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Blackberry

Submission + - BlackBerry Playbook Impressive, But Unfinished (ibtimes.com)

RedEaredSlider writes: With the release of Research In Motion's BlackBerry PlayBook tablet less than a week away, early reviews say the PlayBook is, while physically impressive, clearly unfinished. But RIM isn't the only company to ship a tablet that feels like it could use more time in the shop.

The PlayBook lacks a number of seemingly essential features common to competitors, including a native web browser, email client, significant app support, and, (inexplicably) its own BlackBerry messenger. While RIM makes much of that missing functionally available via BlackBerry Bridge, the lack of built-in support for the features is, as one reviewer put it, absurd.

But all of that underscores something common to many device makers. They are all, at launch, unfinished, awaiting upgrades that often come months later.

Submission + - Solar power without solar cells: A hidden magnetic (physorg.com)

jIyajbe writes: A dramatic and surprising magnetic effect of light discovered by University of Michigan researchers could lead to solar power without traditional semiconductor-based solar cells.

The researchers found a way to make an “optical battery,” said Stephen Rand, a professor in the departments of Electrical Engineering and Computer Science, Physics and Applied Physics. In the process, they overturned a century-old tenet of physics.

“You could stare at the equations of motion all day and you will not see this possibility. We’ve all been taught that this doesn’t happen,” said Rand.

Space

Submission + - SpaceShipTwo Opens New Terminal 2 at SFO

Kozar_The_Malignant writes: The new Terminal 2 at San Francisco International Airport was opened today with the arrival of SpaceShipTwo (firmly attached to WhiteKnightTwo). Good photos and article by Dean Putney on BoingBoing. I'm ready to go.

Comment Re:...liabilities (Score 2) 431

...and what about the "liabilities" that come with using lethal force (aka your sidearm) to incapacitate a criminal? Isn't this much better than say, firing off a round into someones leg?

The only thing that worries me is what the target may do when all of a sudden he's disoriented. What if his gun is drawn at the officers (or civilians) when he's disabled? TFA says most victims "freeze", but I don't see how inverse-of-blinding light would make your entire body stop working. What if the victim starts blindly firing his weapon?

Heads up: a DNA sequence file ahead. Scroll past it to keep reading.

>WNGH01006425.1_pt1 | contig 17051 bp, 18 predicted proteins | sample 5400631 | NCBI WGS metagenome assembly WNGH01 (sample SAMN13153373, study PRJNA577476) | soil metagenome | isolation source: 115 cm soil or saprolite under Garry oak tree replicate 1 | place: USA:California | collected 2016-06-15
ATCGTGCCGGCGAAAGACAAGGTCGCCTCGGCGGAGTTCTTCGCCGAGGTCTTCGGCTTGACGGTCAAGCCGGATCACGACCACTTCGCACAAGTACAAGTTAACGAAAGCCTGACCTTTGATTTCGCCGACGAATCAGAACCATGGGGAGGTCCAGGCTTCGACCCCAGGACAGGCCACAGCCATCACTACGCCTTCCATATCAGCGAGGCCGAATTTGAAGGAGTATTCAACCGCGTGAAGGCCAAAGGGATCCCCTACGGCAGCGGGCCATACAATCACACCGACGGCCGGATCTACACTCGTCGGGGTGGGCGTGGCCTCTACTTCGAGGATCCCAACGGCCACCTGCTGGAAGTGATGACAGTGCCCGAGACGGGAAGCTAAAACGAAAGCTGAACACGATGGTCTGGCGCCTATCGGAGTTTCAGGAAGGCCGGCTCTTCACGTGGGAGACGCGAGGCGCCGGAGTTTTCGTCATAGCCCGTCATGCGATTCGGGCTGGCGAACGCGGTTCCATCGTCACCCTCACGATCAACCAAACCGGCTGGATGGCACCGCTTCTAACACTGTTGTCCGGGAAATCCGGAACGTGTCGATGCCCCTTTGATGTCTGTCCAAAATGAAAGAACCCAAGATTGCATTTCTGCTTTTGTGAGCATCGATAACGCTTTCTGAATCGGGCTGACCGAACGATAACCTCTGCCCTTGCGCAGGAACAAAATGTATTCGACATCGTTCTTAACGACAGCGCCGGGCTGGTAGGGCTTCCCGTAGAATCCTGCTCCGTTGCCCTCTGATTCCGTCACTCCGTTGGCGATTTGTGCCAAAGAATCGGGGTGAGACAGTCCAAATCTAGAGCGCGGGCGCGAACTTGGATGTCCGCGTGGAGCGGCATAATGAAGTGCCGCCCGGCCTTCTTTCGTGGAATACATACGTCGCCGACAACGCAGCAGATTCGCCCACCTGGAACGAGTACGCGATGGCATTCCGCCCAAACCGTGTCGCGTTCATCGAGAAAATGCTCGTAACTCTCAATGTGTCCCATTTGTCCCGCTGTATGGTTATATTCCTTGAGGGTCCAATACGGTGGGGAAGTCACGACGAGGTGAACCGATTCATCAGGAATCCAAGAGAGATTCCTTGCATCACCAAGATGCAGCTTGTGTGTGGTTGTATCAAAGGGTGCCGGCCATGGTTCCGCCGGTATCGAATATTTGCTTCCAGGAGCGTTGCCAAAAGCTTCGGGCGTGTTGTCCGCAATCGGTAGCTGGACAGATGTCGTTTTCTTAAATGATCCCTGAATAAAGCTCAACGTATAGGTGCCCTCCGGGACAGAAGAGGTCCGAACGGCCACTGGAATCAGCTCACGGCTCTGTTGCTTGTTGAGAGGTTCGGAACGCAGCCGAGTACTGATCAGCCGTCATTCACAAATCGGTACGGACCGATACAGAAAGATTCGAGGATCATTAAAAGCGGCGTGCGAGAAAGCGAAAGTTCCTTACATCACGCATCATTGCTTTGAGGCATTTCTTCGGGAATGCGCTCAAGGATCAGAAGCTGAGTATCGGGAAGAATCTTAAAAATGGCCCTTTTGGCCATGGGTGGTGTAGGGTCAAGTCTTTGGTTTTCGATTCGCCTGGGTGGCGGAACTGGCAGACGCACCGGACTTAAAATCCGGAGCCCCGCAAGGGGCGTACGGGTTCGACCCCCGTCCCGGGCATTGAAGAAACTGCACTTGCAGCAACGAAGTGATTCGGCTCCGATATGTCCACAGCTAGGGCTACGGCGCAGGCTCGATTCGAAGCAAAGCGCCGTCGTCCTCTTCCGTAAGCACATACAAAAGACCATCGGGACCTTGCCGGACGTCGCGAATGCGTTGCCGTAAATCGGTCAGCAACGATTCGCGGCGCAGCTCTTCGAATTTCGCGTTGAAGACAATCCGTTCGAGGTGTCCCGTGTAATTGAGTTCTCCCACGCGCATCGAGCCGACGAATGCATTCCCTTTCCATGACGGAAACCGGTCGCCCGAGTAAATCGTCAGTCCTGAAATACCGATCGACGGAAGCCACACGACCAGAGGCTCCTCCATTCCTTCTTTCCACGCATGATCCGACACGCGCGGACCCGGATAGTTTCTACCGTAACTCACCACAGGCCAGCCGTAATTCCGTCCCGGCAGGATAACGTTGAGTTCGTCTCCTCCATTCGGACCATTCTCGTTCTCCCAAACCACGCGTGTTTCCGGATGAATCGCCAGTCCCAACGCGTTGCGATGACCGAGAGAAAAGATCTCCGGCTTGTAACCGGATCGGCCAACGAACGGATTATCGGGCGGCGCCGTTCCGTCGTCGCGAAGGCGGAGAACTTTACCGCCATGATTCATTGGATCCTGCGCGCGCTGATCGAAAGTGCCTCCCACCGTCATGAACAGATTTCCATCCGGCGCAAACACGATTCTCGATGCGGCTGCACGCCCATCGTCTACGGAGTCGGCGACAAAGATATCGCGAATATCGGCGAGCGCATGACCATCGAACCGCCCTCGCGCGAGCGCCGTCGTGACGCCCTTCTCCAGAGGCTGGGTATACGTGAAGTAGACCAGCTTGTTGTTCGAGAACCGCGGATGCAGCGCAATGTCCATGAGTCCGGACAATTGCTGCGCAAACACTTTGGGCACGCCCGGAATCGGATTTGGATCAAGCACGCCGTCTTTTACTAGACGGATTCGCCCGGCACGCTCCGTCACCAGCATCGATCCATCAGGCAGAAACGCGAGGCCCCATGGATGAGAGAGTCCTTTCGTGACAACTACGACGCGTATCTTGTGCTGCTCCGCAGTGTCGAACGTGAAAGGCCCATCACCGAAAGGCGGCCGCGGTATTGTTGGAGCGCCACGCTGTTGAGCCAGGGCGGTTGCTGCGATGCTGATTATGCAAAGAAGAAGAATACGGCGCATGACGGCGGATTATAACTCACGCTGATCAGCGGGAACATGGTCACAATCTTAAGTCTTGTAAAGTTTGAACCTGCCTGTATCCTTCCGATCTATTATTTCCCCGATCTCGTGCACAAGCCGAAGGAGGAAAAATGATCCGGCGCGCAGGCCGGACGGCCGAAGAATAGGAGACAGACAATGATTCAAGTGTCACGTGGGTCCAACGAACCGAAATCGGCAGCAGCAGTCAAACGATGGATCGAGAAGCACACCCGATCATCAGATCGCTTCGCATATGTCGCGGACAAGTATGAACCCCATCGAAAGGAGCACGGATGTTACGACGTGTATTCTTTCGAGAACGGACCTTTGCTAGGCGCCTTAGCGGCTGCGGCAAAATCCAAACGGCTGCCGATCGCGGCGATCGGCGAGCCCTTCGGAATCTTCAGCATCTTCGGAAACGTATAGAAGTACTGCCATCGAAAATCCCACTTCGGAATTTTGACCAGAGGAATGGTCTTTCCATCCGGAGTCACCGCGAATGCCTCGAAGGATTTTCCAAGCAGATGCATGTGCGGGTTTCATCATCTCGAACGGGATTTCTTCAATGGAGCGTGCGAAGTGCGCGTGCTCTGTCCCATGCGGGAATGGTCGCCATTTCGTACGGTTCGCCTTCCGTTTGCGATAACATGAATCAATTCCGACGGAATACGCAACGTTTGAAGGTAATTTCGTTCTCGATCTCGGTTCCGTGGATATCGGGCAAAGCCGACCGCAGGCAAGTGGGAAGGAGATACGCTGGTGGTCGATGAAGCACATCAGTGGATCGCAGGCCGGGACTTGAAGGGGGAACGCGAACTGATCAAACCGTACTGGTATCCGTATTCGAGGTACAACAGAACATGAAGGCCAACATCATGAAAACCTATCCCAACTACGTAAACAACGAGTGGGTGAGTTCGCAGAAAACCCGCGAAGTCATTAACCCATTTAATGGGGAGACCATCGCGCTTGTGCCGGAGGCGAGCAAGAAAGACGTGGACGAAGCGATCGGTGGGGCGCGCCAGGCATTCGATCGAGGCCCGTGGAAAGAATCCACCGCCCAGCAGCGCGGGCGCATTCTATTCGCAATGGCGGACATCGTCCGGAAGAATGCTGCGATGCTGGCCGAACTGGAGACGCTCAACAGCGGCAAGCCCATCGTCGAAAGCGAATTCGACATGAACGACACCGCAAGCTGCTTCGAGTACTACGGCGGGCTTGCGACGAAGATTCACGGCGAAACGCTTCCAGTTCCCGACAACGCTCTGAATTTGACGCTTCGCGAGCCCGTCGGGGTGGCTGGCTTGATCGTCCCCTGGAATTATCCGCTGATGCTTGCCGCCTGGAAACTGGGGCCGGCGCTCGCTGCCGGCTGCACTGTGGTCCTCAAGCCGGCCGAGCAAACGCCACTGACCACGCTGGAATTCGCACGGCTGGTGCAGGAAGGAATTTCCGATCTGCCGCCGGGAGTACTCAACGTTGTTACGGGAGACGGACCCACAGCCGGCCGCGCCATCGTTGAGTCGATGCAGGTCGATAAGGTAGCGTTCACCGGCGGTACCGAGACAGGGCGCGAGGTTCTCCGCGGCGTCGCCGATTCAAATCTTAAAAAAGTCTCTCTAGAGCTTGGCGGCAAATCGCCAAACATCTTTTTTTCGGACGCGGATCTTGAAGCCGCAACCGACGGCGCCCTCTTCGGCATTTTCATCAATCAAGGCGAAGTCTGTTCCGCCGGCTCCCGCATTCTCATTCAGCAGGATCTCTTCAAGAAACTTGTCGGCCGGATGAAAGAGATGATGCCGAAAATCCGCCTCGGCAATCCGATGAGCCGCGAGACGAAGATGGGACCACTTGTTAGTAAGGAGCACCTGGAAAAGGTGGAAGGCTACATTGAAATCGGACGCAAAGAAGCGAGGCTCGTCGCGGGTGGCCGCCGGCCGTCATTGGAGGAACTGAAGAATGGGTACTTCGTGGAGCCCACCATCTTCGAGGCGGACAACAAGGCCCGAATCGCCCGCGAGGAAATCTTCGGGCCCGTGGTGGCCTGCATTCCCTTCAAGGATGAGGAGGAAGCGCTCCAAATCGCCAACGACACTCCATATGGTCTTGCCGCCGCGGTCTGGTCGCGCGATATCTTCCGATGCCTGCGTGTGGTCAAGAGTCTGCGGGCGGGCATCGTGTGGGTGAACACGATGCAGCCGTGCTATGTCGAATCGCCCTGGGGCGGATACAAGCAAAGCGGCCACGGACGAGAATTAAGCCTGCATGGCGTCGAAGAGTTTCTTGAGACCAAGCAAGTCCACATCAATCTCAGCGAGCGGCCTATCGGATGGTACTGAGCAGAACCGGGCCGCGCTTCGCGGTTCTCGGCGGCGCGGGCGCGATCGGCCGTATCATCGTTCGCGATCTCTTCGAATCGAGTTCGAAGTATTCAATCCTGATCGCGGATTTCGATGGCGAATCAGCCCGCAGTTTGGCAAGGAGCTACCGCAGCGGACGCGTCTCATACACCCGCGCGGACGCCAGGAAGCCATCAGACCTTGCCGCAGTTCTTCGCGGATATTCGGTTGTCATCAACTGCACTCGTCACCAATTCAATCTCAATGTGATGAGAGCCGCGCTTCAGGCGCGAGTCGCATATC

Comment Re:Will it leak? (Score 1) 178

Isn't the whole intellectual property debate about whether it's right or wrong to share an idea? Wouldn't "The_Tunnel_2011" be the same IP as "SUPER_L33T_THE_TUNNEL_2011", as long as the file wasn't altered?

I was under the impression that the file itself wasn't the underlying issue. I don't think you can call one .torrent file "legitimate" while calling another that points to the SAME file "illegitimate".

Hardware

Submission + - Harvard Professor Creates Paper Accelerometer (ieee.org)

SuperSlacker64 writes: In an age where just about everything starts going digital, its refreshing to see someone going back to our roots: paper. Well, sort of. Researchers at Harvard have created a cheap, dime sized, paper based accelerometer that they believe could be used in various applications, specifically cheap medical testing. The device works because a carbon bridge stretches and changes resistivity as the device is accelerated.
Music

Submission + - Music using floppy drives / disks (youtube.com)

An anonymous reader writes: Can't say I've seen many things that are more geeky than this: 4 floppy drives on a computer playing Toccata & Fugue based on MIDI input. It's a YouTube only video at the moment, but due to great response, the author is going to create a website detailing how he got it to work. People do say that computer-minded people have good affinity with music...

Submission + - FDA to test brain-controlled prosthetic arm

mcgrew writes: The Chicago Tribune is reporting that the FDA is testing a new cybernetic prosthetic arm that is directly controlled by the user's brain. "The arm system, developed by the Defense Advanced Research Projects Agency, uses a microchip implanted in the brain to record and decode signals to neurons that control muscles linked to the prosthesis."
Businesses

Submission + - JC Penney Responds To SEO Controversy

adeelarshad82 writes: Over the weekend the New York Times published a damning expose of how JC Penney allegedly gamed Google's page-ranking algorithm, which artificially made the retailer a top search result. In an email to PCMag, JC Penny's vice-president of corporate communications, Darcie Brossart, fired back saying that "The characterization of JC Penney in the New York Times article is misleading and unwarranted." Also adding that JCPenny has no record of receiving a violation notification from Google.

Comment Re:True in theory (Score 5, Insightful) 316

All three of the "Back to the Future" movies are rated PG, not PG-13 as you stated.

If anyone wants to see the clandestine and ridiculous nature of the MPAA ratings board, check out the movie "This Film Is Not Yet Rated". It shows just how messed up the rating process is, and how forcibly they /try/ to control the creativity of film makers. They're often successful, which is very sad. Ratings are largely arbitrary and shouldn't be taken seriously by anyone. These scum bags need to be disposed of.

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